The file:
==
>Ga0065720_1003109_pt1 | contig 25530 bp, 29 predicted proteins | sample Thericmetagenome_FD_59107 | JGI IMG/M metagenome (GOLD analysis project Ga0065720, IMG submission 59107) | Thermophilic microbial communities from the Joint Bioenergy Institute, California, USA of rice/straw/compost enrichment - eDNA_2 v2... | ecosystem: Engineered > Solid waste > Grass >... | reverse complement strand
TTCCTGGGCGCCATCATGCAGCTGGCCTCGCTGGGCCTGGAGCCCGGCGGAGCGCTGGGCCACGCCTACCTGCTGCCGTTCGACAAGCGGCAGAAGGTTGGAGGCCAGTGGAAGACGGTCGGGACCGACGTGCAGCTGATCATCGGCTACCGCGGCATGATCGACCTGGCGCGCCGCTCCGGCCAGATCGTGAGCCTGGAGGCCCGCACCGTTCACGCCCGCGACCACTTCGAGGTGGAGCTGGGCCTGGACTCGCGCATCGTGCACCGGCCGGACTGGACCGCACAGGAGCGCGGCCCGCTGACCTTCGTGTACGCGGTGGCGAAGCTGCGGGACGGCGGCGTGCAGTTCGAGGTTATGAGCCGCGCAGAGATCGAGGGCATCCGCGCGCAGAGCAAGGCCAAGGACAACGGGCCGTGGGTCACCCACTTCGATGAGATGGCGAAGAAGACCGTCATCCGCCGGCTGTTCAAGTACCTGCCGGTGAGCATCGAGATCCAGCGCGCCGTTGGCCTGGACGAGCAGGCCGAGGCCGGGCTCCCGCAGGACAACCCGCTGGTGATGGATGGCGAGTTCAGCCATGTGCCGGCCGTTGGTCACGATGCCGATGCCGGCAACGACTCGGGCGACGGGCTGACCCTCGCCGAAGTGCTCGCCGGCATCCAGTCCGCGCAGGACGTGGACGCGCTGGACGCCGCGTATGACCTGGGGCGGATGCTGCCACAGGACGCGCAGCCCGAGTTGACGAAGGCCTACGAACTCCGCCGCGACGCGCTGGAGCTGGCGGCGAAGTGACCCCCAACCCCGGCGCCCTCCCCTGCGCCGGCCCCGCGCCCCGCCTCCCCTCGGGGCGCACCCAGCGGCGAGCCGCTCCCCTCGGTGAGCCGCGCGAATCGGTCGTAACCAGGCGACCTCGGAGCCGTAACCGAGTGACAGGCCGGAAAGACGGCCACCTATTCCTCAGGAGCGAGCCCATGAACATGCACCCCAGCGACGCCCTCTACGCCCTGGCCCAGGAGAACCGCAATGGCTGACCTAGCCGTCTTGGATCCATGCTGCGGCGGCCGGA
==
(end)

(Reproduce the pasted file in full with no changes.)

>Ga0065720_1003109_pt1 | contig 25530 bp, 29 predicted proteins | sample Thericmetagenome_FD_59107 | JGI IMG/M metagenome (GOLD analysis project Ga0065720, IMG submission 59107) | Thermophilic microbial communities from the Joint Bioenergy Institute, California, USA of rice/straw/compost enrichment - eDNA_2 v2... | ecosystem: Engineered > Solid waste > Grass >... | reverse complement strand
TTCCTGGGCGCCATCATGCAGCTGGCCTCGCTGGGCCTGGAGCCCGGCGGAGCGCTGGGCCACGCCTACCTGCTGCCGTTCGACAAGCGGCAGAAGGTTGGAGGCCAGTGGAAGACGGTCGGGACCGACGTGCAGCTGATCATCGGCTACCGCGGCATGATCGACCTGGCGCGCCGCTCCGGCCAGATCGTGAGCCTGGAGGCCCGCACCGTTCACGCCCGCGACCACTTCGAGGTGGAGCTGGGCCTGGACTCGCGCATCGTGCACCGGCCGGACTGGACCGCACAGGAGCGCGGCCCGCTGACCTTCGTGTACGCGGTGGCGAAGCTGCGGGACGGCGGCGTGCAGTTCGAGGTTATGAGCCGCGCAGAGATCGAGGGCATCCGCGCGCAGAGCAAGGCCAAGGACAACGGGCCGTGGGTCACCCACTTCGATGAGATGGCGAAGAAGACCGTCATCCGCCGGCTGTTCAAGTACCTGCCGGTGAGCATCGAGATCCAGCGCGCCGTTGGCCTGGACGAGCAGGCCGAGGCCGGGCTCCCGCAGGACAACCCGCTGGTGATGGATGGCGAGTTCAGCCATGTGCCGGCCGTTGGTCACGATGCCGATGCCGGCAACGACTCGGGCGACGGGCTGACCCTCGCCGAAGTGCTCGCCGGCATCCAGTCCGCGCAGGACGTGGACGCGCTGGACGCCGCGTATGACCTGGGGCGGATGCTGCCACAGGACGCGCAGCCCGAGTTGACGAAGGCCTACGAACTCCGCCGCGACGCGCTGGAGCTGGCGGCGAAGTGACCCCCAACCCCGGCGCCCTCCCCTGCGCCGGCCCCGCGCCCCGCCTCCCCTCGGGGCGCACCCAGCGGCGAGCCGCTCCCCTCGGTGAGCCGCGCGAATCGGTCGTAACCAGGCGACCTCGGAGCCGTAACCGAGTGACAGGCCGGAAAGACGGCCACCTATTCCTCAGGAGCGAGCCCATGAACATGCACCCCAGCGACGCCCTCTACGCCCTGGCCCAGGAGAACCGCAATGGCTGACCTAGCCGTCTTGGATCCATGCTGCGGCGGCCGGA